Notarised Letter of Consent for Children to Travel

Children travelling overseas with only one parent or by themselves often require a Notarised Parental Consent form to enter a country. Your child may be able to leave Australia freely (unless they are on the Australian Federal Police (AFP) airport watch list), entering another country may not be as easy. The reason is that some countries take a stricter approach in order to help prevent international child abduction. 

Notarised Letter of Consent Travel Children
Please call 03 8648 6541 if you have questions or would like to book an appointment

Parent’s Consent to Travel Form Requirements

A Parental Consent form is required to be signed by the parent/s or guardian/s who will not be travelling with the child overseas. It confirms that the child’s travel plans are agreed to, and that it is known that the child will be travelling with the other parent or a third party adult like a grandparent, aunt or uncle. Even though consent forms may be different for each country, all forms will contain information about the child and the adult travelling with them. This includes:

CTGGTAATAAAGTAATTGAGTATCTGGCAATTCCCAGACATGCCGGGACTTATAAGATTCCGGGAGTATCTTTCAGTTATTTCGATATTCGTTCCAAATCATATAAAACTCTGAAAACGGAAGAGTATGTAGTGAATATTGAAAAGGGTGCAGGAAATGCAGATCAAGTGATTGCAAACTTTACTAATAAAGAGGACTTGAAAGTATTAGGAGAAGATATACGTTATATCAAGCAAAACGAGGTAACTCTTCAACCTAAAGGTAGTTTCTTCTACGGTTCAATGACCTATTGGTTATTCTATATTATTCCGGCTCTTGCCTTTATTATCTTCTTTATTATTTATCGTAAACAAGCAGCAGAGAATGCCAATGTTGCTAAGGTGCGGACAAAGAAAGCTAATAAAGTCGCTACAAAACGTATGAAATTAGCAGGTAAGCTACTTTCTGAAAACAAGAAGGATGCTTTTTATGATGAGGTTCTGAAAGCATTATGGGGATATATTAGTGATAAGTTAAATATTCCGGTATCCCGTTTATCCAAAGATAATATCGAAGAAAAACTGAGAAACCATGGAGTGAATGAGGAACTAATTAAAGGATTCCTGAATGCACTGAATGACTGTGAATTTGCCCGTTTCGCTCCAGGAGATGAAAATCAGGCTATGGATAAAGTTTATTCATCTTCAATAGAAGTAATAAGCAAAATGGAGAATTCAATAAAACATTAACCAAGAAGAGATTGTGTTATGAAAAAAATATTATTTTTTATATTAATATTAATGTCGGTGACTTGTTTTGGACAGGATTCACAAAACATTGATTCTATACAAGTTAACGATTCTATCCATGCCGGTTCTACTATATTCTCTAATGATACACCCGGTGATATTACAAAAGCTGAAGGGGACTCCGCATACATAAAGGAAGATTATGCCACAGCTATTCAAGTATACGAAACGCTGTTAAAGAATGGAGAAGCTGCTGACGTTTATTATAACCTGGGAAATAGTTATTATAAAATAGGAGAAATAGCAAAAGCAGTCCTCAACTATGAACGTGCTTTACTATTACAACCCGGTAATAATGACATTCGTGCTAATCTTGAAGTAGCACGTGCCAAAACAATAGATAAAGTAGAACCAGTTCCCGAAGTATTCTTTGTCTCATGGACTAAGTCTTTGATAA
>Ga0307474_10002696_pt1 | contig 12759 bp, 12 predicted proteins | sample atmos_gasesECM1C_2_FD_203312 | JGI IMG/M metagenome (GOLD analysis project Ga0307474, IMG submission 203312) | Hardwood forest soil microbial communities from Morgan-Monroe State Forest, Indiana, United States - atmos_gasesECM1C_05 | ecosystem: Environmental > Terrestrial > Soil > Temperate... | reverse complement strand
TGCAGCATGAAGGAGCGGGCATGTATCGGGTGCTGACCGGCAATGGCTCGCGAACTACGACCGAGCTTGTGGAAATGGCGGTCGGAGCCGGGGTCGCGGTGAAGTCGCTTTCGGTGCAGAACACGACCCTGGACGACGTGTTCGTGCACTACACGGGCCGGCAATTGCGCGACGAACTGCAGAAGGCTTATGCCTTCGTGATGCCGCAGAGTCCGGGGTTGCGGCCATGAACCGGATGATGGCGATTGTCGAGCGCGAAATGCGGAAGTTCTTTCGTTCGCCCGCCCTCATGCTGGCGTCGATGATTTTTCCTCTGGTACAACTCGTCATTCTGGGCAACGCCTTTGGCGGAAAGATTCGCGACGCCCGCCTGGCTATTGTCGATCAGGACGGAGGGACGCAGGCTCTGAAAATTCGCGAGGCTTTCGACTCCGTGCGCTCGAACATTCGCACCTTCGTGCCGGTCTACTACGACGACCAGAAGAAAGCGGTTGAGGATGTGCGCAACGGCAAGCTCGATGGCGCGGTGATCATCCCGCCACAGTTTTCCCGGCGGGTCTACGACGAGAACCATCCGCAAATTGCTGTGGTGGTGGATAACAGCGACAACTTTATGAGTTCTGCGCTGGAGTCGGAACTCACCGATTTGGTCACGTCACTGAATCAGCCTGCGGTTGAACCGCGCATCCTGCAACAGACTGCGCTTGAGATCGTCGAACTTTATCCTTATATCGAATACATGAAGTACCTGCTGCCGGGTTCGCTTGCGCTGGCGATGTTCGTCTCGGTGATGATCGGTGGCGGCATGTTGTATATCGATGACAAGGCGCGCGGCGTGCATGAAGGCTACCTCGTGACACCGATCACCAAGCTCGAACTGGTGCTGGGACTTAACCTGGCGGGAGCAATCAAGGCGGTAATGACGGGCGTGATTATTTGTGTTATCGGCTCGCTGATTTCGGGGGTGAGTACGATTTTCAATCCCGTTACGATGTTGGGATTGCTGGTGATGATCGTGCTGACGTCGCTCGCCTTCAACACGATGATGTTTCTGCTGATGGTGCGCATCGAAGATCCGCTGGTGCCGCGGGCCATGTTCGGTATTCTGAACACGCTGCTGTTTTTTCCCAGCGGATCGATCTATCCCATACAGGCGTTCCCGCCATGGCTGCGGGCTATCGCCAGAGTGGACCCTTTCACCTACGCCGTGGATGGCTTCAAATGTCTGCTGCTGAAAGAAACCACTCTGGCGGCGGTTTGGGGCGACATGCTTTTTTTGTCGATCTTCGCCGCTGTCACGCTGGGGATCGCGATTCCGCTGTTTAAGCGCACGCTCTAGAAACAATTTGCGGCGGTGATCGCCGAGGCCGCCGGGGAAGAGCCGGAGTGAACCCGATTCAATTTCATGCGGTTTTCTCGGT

• The Child’s Full Legal Name with Passport Number
  • The Parent’s Full Legal Names with Passport Number (or Authorised Guardians)
  • Notarisation Stamp and Witnessing Signature
  • DFAT Authentication or Apostille Stamp (Country dependent)

The Role of a Notary Public & Travel Consent Forms

To be valid overseas, a Parental Consent form is required to be signed before a Notary Public like John Pearce (03 8648 6541). This means the Consent form will to be signed by the non-travelling parent/s or guardian/s in front of the Notary.

Sometimes the Parental Consent form will also need to be authenticated via an Apostille Stamp or Authentication Stamp and legalised in order to be considered a legal document in the country where to the child will be travelling.

It is also important to check whether contents and layout of the Consent form are acceptable to the other country’s border protection authorities. Local foreign offices such as Consulates and Embassies can provide information on acceptable Parental Consent forms and the processes that need to be followed to make these forms legally recognised in their country.